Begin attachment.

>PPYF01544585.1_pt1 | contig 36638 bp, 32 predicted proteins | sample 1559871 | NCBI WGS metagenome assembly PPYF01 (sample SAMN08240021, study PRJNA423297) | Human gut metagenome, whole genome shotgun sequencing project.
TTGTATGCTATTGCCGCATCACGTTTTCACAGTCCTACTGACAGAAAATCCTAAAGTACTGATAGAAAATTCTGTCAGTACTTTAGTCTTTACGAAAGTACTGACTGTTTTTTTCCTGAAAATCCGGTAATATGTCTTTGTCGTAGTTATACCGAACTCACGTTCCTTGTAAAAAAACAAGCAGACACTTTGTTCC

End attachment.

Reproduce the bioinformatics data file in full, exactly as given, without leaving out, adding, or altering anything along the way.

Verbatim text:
>PPYF01544585.1_pt1 | contig 36638 bp, 32 predicted proteins | sample 1559871 | NCBI WGS metagenome assembly PPYF01 (sample SAMN08240021, study PRJNA423297) | Human gut metagenome, whole genome shotgun sequencing project.
TTGTATGCTATTGCCGCATCACGTTTTCACAGTCCTACTGACAGAAAATCCTAAAGTACTGATAGAAAATTCTGTCAGTACTTTAGTCTTTACGAAAGTACTGACTGTTTTTTTCCTGAAAATCCGGTAATATGTCTTTGTCGTAGTTATACCGAACTCACGTTCCTTGTAAAAAAACAAGCAGACACTTTGTTCC